The 1999 coming-of-age comedy/drama The Wood may well be the least known of the films on this list, and that’s a shame; it’s a warm, funny, and utterly charming little picture, bolstered by fine performances by Taye Diggs, Richard T. Jones, Sanaa Lathan, Malinda Williams, and Omar Epps. The story of three friends and their relationships with women is split into two timelines: the present day, on the eve of one’s wedding, and their teenage years, as they make their first clumsy, tentative moves towards the opposite sex. Epps doesn’t exactly offer the kind of distinctive vocal or physical characteristics that make him easy to represent (as Brando, Jones, or Wagner do), but in playing him as a younger man, the remarkable Sean Nelson (who’d earlier appeared with Samuel L. Jackson in Fresh and Dustin Hoffman in American Buffalo) captures his charm and charisma, while imbuing the character with a clumsy likability that ends up bolstering Epps’s work as well.
River Phoenix as Young Indiana Jones, Indiana Jones and the Last Crusade (1989)
The big casting news in the third Indiana Jones flick was the addition of Sean Connery as the elder Dr. Jones, but Spielberg has another trick up his sleeve: a wonderful prologue set in 1912, in which we see young Indy — a Boy Scout, no less — discovering a band of thieves stealing an artifact from a cave. It’s a classic bit of origin storytelling, explaining how the character acquired his trademark whip and fedora (as well as the distinctive scar on his — and Harrison Ford’s — chin), and to play the role of the boy archaeologist, Spielberg got the hottest young actor working: River Phoenix, fresh off his Oscar-nominated turn in Running on Empty. Phoenix perfectly captured the determined Jones persona, while investing it with a bit of his own youthful exuberance; the sequence was so well liked that it spawned a TV series, The Young Indiana Jones Chronicles.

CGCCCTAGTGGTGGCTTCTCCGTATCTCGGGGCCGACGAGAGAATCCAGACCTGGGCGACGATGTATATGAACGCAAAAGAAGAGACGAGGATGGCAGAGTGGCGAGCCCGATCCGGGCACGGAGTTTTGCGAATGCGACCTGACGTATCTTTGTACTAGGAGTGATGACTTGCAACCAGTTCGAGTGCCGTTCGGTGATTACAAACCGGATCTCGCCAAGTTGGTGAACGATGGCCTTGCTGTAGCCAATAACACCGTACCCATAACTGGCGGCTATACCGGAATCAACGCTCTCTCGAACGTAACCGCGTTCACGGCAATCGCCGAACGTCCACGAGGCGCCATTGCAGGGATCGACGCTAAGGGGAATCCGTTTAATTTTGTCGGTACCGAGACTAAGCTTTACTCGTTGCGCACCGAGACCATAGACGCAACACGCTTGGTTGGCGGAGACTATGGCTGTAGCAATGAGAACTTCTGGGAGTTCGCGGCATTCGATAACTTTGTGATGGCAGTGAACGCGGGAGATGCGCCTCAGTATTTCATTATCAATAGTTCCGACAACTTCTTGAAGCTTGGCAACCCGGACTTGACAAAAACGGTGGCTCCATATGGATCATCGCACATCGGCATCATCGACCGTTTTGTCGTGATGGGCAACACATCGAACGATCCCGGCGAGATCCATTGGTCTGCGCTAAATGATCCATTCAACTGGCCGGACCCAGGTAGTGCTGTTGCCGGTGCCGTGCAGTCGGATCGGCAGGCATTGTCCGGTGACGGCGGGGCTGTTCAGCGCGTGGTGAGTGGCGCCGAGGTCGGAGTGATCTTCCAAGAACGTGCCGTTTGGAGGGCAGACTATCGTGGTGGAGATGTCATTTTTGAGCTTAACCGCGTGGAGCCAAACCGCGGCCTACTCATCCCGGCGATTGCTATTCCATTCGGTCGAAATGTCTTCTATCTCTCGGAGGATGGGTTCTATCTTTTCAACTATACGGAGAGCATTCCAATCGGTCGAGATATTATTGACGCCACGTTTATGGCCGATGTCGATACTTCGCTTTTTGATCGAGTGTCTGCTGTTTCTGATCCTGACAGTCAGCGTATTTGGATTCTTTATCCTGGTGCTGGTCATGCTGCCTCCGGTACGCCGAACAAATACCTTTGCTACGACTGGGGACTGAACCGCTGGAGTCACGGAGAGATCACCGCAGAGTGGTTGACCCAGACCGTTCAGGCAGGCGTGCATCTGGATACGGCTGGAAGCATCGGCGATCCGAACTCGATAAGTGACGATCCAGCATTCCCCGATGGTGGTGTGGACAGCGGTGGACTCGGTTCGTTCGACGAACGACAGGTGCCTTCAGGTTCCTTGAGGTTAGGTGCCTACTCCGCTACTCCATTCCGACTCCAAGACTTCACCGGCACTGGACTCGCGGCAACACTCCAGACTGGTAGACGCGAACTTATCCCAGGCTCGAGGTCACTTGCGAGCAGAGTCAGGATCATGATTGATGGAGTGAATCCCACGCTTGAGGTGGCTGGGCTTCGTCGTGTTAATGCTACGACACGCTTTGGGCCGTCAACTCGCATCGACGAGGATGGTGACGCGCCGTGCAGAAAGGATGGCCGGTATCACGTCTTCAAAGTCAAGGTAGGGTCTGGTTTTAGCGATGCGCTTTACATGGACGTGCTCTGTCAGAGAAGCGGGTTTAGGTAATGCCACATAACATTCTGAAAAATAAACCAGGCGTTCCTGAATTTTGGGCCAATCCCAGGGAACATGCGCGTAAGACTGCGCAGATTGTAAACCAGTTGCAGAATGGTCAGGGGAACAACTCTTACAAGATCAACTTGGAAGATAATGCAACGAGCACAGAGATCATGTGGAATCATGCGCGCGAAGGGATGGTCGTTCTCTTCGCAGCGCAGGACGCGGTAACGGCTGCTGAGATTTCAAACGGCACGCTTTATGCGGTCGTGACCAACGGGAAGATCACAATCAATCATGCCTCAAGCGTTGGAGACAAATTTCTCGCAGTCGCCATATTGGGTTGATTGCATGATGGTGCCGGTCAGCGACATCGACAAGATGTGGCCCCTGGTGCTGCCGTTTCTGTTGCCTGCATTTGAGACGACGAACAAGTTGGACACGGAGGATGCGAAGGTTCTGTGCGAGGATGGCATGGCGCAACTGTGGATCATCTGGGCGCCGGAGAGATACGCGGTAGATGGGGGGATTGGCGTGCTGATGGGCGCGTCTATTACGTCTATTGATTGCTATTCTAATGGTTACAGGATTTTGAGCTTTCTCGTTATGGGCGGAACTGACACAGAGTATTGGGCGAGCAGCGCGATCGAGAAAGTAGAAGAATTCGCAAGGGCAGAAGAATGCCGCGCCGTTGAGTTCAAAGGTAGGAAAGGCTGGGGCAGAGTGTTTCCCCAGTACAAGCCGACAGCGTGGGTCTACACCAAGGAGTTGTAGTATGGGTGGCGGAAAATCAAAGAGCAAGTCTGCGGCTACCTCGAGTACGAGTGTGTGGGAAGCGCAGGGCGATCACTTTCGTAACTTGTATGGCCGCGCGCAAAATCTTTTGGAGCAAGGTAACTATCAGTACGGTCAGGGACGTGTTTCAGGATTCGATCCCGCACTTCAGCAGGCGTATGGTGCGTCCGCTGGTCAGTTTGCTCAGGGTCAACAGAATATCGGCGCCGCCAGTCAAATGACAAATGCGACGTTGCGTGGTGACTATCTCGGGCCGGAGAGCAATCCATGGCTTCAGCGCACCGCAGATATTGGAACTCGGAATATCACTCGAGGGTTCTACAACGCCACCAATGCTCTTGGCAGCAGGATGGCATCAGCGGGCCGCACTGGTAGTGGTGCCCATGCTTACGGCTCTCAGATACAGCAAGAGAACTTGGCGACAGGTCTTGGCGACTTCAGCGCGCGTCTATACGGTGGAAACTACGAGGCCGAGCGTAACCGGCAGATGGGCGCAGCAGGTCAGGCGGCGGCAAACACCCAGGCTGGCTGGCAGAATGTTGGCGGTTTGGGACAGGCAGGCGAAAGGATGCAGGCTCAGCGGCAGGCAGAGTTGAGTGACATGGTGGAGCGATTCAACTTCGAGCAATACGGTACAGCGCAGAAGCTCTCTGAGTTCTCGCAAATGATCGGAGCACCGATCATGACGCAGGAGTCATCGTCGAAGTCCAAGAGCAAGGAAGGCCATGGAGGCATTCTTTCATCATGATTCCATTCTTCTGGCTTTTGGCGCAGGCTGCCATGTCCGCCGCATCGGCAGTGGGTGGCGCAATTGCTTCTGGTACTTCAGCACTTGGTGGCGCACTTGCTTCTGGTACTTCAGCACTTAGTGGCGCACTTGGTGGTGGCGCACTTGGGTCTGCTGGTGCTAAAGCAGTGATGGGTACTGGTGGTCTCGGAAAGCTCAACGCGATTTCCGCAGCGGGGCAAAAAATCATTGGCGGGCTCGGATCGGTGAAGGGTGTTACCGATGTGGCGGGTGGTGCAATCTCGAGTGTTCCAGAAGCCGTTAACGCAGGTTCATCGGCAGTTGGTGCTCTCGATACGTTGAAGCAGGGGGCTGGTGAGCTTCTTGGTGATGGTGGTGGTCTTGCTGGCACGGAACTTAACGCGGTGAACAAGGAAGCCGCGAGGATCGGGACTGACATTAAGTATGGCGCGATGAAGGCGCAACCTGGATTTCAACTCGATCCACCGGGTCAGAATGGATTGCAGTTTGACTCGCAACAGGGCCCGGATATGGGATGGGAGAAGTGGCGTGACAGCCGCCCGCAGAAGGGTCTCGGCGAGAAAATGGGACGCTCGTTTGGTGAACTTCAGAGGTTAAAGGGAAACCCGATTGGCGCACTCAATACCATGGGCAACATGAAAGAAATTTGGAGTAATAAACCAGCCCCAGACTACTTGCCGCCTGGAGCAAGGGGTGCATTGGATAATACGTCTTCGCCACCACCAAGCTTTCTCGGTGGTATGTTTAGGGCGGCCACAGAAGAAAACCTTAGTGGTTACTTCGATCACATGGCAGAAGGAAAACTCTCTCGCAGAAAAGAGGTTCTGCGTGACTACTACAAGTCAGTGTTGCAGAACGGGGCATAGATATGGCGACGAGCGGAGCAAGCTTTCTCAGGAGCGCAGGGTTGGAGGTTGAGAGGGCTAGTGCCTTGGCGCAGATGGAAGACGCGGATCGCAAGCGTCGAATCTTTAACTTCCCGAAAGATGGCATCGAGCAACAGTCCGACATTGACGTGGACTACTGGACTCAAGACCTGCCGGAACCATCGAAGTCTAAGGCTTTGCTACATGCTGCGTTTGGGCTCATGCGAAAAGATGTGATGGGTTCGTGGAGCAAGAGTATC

Zachary Quinto as Spock, Star Trek (2009)
Sometimes, when a big potential blockbuster is going into production, you’ll hear a bit of casting news that will cause you to simply nod your head (and maybe add, “Oh, of course”). That’s pretty much the response we had when we heard who’d be playing Spock in J.J. Abrams’ much-anticipated reboot of Star Trek: Zachary Quinto, best known as the villainous “Sylar” on TV’s Heroes. It wasn’t just that he looked the part; his work on that show was scary precisely because of the kind of cold directness that could make him a great Spock. And he was, though neither he nor Abrams were interested in merely replicating Leonard Nimoy’s interpretation, and found some sly ways to fill in the character’s emotional life without altering the basic elements of the character.
Shia LaBouf as Young Dito/Melonie Diaz as Young Laurie, A Guide to Recognizing Your Saints (2006)
Shia LaBouf would become a marquee star in his own right in 2007 with the release of Transformers, but he was still an up and comer when musician-turned-memoirist-turned-filmmaker Dito Montiel cast him in the underrated coming-of-age drama A Guide to Recognizing Your Saints. Most of the story is set in the mid-1980s, during Dontiel’s teenage years, but it is told in the present day by the adult Dito, who is played by Robert Downey Jr. LaBouf does a fine job suggesting Downey without imitating the (probably inimitable) actor; even more impressive is the terrific young actress Melonie Diaz (Raising Victor Vargas) as his lady love Laurie, played in the present day by Rosario Dawson. LaBouf and Diaz get such a good chemistry going that Downey and Dawson genuinely seem to be working from it in their excellent scenes late in the picture.
Jenna Malone as Young Ellie, Contact (1997)
Little Jenna Malone may have had a bit of an advantage when preparing to play Jodie Foster as a little girl, since there’s so much footage out there of Foster at that age. Whatever research she did, it worked; it’s not just that the resemblance is borderline-eerie, or that she so handily captures Foster’s distinctive voice. She manages to project Foster’s intelligence, perhaps the most important aspect of her character, but the hardest one to put across in a five-minute prologue.
Ewan McGregor as Obi-Wan Kenobi, the Star Wars prequels (1999-2005)
Say what you will about the films themselves (and we certainly have, on numerous occasions), but George Lucas’ decision to cast Ewan McGregor in the role made famous by Sir Alec Guiness was sheer genius. Might have been the last smart decision he made, in fact!
Those are a few of our favorites—what are yours? Let us know in the comments!